FDS Week 22 Quiz

A magician claims that he can read your mind. In a binary game where you have to choose 0 or 1, the magician has to read your mind and guess which one you chose. If he gets it right you win, else he wins.

In this case, the solution says p = 0.5. How is this so? This tells that for the magician to win, he has to be right only about 50% of the time. Should he not be correct all the time?

if he gets it right, he wins (not you win).

For Null Hypothesis, we consider the ordinary (basically what is obvious/easy) and then try to reject or accept it. Now, if somebody guesses in a binary game (right or wrong), whats the ordinary, obvious chance of winning: 50%, Right? Hence p=0.5.

Now, if somebody makes a guess 6 times, it doesn’t necessary mean that he will be right exactly 3 times. But if you keep playing this guessing game again and agin, it will average out to be 50%. (Note: This means, if you look at ONLY one set of 6 guesses, sometime it will be correct 3 times, sometime MORE and sometime LESS. Key is average)

In this particular example, the magician guesses 4 times correctly out of 6. That is he correctly guessed more than 50% of the time (66.67%).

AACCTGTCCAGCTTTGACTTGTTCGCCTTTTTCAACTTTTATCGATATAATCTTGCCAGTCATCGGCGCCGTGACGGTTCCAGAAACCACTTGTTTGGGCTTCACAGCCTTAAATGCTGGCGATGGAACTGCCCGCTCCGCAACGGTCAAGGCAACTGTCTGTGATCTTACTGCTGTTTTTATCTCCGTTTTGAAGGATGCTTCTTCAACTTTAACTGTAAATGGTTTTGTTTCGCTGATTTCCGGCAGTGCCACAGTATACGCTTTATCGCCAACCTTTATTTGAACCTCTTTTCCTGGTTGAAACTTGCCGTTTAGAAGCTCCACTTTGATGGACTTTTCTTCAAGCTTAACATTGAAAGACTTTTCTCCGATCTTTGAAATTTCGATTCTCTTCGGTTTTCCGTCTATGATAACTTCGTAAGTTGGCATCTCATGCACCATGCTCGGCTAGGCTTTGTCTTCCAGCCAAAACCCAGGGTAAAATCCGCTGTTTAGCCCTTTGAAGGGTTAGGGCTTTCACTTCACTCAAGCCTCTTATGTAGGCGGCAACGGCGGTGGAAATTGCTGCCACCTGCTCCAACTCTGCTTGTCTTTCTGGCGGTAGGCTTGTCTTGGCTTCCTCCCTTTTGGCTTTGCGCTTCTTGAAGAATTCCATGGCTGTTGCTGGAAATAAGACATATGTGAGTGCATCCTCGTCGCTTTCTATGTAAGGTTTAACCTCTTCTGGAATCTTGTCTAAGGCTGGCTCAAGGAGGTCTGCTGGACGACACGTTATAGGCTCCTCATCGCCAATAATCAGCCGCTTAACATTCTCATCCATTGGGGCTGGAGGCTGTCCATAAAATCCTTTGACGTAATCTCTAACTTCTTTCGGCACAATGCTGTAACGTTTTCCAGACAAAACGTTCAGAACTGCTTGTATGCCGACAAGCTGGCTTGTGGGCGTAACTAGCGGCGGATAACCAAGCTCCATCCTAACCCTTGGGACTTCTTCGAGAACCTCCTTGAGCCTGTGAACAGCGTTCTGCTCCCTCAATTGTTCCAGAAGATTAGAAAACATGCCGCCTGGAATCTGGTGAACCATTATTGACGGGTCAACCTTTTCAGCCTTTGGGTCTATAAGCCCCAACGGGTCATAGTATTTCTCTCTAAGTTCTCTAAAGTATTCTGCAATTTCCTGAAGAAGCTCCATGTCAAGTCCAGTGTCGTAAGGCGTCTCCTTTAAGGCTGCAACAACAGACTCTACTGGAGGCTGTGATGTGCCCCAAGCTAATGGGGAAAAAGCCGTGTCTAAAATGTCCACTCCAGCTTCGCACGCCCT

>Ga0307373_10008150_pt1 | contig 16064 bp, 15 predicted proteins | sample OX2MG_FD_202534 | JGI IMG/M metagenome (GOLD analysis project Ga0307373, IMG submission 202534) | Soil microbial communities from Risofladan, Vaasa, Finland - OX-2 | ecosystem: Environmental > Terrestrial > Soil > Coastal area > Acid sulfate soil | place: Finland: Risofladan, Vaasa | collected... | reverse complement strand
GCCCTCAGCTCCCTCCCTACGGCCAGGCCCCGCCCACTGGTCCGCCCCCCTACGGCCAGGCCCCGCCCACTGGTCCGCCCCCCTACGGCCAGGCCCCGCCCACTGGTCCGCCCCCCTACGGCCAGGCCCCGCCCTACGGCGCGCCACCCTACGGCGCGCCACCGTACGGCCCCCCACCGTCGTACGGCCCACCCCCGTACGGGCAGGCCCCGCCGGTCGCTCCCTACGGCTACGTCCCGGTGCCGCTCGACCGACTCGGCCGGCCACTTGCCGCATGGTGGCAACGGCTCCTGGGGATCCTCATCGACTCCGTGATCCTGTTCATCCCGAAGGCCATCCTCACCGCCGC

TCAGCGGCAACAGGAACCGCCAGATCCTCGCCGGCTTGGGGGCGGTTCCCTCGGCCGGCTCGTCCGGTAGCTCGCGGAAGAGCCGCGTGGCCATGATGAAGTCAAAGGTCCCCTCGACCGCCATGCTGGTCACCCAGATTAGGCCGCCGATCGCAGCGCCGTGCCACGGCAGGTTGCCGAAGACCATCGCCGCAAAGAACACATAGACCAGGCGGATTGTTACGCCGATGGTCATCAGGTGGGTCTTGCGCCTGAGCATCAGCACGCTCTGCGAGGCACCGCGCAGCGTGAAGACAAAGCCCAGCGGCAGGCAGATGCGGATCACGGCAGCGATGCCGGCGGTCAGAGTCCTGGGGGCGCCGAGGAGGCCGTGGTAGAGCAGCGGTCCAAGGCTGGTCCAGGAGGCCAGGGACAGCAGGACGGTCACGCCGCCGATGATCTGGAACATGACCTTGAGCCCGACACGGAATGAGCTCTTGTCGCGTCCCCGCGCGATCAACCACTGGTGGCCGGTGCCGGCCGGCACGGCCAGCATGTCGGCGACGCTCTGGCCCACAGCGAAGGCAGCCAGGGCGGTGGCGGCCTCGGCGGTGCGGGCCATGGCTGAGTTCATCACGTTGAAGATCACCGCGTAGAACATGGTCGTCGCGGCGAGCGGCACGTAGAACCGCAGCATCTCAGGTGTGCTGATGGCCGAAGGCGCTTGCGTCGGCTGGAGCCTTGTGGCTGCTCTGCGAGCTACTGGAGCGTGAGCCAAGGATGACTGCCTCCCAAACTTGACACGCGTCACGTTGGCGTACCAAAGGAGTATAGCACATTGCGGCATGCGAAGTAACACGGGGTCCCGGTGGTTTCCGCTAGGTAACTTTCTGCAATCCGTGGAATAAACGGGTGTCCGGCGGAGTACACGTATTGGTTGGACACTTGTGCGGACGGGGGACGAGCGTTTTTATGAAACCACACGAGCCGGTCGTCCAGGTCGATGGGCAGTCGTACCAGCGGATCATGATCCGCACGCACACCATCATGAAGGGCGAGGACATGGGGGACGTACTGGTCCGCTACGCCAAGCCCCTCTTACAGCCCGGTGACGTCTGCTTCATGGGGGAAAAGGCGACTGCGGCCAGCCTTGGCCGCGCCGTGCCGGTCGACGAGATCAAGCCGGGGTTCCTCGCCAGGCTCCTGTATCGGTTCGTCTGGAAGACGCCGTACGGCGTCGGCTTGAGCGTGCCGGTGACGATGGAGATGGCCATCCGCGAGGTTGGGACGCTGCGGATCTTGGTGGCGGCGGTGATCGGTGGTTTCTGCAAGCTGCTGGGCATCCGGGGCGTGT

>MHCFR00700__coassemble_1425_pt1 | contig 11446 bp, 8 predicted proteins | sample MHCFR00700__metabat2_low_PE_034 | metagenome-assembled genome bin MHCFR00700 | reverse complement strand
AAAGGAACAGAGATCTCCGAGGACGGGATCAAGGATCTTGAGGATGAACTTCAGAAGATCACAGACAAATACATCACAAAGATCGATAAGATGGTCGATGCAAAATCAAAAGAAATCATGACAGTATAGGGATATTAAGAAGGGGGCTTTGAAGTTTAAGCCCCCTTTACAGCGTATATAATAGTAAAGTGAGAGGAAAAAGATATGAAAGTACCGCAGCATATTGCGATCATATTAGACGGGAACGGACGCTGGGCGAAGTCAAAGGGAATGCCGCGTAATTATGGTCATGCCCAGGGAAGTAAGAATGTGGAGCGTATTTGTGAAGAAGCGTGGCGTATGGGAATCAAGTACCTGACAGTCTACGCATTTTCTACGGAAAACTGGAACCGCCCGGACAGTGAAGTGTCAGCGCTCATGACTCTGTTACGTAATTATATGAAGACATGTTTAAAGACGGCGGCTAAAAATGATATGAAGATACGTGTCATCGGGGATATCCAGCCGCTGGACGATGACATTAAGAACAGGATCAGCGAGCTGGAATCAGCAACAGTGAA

Does this give us sufficient confidence to say yes the magician can guess(read) our mind?
Does this mean the Alternate Hypostheis (that he is right more than 50%) is correct?

Week 22 videos show us how to calculate this confidence? It shows how far we have to be from the Null Hypothesis to reject it? So the question is if guessing correctly 4/6 is far enough from 3/6 (null hypothesis) that we can say with high confidence he can read the mind.

Magician claims he can read our mind. So he has to consistently guess (much) more than 50% (not just one time) to convince that he can actually read the mind.

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